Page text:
Opening closed doors, the last dance and men with beards

We change every seven years.  Our cells rejuvenate, every drop of iron-rich blood pumping through each newly formed cellular veins is fresh; old skin has dissolved into a clearer, hopefully more youthful film to cover our reformulated bones. (I’ll probably be inundated with challenges from people in the medical-know, so I’ll admit it now – this is based on info from the daily papers and what my mum says.)

Anyway, one thing’s for sure: our tastes change. I’m at an age that is divisible by seven and my tastes have certainly altered this year.  I now like dark chocolate, French TV with subtitles and men with beards.  I also have more patience with technology and nature, but less tolerance of ignorant people.  I check Facebook before I read my email now and sometimes order eggs Florentine in Patisserie Valerie rather than an éclair.

Imaginative Training | social media blog | social media training | Plain English training | Plain English editing | copywritingBut the biggest change has been in my attitude to doors.  Well, metaphorical doors…  I’ve always been a strong believer of ‘when one door closes another one opens.’  A better door, bigger, shinier and leading to greater opportunities and positive, happy events ahead.  Now I’m thinking, what if it’s a revolving door? What if the door closes and we try to walk away, only to find ourselves involuntarily turning around to face it again?  What if the revolving door spins and we can’t get out?  (That actually happened to my friend Carol…)

What’s wrong with knocking on a closed door anyway, or pushing it ajar to peek back inside?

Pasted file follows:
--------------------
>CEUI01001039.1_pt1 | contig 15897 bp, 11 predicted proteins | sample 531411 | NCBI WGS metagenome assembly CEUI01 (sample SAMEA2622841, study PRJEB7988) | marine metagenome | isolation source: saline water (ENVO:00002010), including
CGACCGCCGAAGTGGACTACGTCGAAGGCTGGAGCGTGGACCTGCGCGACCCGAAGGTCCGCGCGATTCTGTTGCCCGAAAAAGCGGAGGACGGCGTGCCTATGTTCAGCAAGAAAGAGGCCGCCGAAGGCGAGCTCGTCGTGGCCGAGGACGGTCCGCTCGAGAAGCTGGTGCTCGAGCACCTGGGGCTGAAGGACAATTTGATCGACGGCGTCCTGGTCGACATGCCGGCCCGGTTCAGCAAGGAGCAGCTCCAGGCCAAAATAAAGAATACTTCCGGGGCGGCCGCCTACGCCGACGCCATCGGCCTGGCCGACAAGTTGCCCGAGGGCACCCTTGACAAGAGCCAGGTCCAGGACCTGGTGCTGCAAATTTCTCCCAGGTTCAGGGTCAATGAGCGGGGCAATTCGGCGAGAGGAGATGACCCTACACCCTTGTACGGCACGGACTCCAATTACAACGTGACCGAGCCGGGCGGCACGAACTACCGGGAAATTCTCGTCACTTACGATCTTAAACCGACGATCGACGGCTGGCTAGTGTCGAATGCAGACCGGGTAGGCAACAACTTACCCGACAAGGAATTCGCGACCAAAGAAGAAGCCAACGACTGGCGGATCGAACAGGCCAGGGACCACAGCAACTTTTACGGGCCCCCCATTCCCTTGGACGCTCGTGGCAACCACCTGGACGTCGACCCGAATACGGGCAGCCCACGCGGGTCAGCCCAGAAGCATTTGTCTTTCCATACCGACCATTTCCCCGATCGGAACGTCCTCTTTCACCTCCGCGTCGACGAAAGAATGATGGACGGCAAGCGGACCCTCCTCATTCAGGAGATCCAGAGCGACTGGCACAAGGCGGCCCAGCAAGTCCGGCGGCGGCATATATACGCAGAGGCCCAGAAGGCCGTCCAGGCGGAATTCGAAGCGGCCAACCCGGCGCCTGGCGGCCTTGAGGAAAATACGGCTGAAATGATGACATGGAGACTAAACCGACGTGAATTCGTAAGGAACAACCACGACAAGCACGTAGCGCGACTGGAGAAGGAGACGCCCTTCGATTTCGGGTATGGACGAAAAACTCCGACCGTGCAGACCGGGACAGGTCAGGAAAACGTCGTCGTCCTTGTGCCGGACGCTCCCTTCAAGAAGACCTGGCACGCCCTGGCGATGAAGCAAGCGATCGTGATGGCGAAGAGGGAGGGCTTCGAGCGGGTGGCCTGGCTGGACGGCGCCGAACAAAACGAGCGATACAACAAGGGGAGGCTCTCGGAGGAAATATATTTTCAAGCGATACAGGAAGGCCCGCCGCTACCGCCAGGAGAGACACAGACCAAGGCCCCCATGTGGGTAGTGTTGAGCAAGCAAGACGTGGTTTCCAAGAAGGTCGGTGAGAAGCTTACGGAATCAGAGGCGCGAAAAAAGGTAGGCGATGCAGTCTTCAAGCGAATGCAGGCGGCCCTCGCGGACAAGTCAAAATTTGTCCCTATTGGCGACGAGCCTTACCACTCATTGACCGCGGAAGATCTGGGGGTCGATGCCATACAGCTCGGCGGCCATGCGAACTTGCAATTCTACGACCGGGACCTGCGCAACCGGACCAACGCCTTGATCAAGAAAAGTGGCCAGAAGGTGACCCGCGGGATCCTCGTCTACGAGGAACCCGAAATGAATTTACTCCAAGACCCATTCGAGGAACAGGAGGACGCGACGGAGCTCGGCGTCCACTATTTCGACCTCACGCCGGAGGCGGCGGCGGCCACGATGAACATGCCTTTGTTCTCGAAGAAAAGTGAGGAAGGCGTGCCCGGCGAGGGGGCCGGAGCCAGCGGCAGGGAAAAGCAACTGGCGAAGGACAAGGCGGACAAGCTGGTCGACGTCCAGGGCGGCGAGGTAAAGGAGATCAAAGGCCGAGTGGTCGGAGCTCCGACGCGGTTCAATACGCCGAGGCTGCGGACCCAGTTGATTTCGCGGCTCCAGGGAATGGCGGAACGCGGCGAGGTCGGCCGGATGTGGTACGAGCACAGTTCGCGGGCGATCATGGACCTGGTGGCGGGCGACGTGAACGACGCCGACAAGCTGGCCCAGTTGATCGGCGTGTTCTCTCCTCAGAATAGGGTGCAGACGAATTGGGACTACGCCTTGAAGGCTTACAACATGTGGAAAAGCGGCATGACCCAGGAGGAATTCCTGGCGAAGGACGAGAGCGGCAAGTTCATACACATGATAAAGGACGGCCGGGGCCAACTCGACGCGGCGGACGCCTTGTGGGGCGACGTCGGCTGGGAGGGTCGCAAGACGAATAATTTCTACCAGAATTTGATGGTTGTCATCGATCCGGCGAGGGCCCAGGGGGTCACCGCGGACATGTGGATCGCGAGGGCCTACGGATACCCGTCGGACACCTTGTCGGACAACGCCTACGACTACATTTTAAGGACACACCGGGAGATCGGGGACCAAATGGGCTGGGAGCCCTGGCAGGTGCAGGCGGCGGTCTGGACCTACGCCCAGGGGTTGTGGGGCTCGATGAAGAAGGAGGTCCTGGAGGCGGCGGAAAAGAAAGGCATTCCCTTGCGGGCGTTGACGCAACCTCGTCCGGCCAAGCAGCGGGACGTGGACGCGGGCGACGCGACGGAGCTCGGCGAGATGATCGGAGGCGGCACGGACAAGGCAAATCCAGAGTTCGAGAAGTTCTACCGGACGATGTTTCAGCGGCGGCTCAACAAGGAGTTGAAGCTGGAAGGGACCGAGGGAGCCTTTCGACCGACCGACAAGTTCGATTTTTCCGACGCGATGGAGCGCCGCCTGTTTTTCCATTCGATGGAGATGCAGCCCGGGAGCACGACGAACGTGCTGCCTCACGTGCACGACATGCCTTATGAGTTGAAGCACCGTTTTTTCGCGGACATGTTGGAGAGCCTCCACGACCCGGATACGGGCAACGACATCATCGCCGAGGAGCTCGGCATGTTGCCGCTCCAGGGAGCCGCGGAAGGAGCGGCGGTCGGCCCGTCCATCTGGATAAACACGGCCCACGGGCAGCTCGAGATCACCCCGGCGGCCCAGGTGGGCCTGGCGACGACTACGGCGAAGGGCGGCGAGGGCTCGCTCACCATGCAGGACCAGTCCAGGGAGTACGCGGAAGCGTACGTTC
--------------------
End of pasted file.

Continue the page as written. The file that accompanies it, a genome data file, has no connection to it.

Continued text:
What if we find ourselves walking seemingly away from the door along a road that suddenly curves unexpectedly back towards it?  A snake-like path that meanders forward before changing direction like the wind.  Is this a sign that there’s still something waiting for us behind the original brass knocker?  And why can’t we have two doors that we flit between?  Who says we can only go from one door to the next?  And furthermore, what if we get trapped in a giant version of the Monty Hall problem…? (I just freaked myself out when I went to link to my previous Monty Hall blog as it turns out I posted it exactly a year ago today!)

Fortunately I haven’t had many doors closed to me, although I have slammed a few in my time.  That’s another thing isn’t it: bang it shut too hard and it will inevitably bounce back open.  Or jam closed… at the exact moment you realise you’ve left something important on the other side.

Another attitude I’ve embraced as I’ve got older is toward other people’s perception of me.  This mantra is one I first heard many years ago but which frequently pops up on social media: “You’ve gotta dance like there’s nobody watching, love like you’ll never be hurt.  Sing like there’s nobody listening and live like it’s heaven on earth.”

At Tuesday’s concert in Canary Wharf, the entertainers performed a fantastic set of 70s and 80s disco stuff.  Everyone danced like no one was watching, everyone sang (mostly out-of-tune), no-one cared – that’s what life’s all about!  Welcome to the last week of summer – enjoy it!!

As the eternal Queen of Disco said about the last dance, “I need you by me, beside me to guide me.”  If, like Donna Summer, you need guidance, I may be able to help.  I’m working with a number of clients at the moment to guide their social media strategies leading up to Christmas.  If you’d like to know more, email me or ask me here: @WeekendWitch.

Creepy toy designs, pub work and drunk in charge of a chocolate factory (not me!)

Joan and I spent a wonderfully nostalgic afternoon at the V&A Museum of Childhood.  The creepy birthday party display in the lobby belies the charm of a toy collection spanning 400 years; although, I have to say, some of the dolls are really quite disturbing!  Quite bizarrely, lovely Victorian items embellished with antique lace and duchesse satin, and ornate 18th century Chinese puppet theatres made of precious stones, sit alongside grubby teletubbies and Star Wars characters.  While upstairs, a fantastic collection of dolls’ houses made my afternoon complete.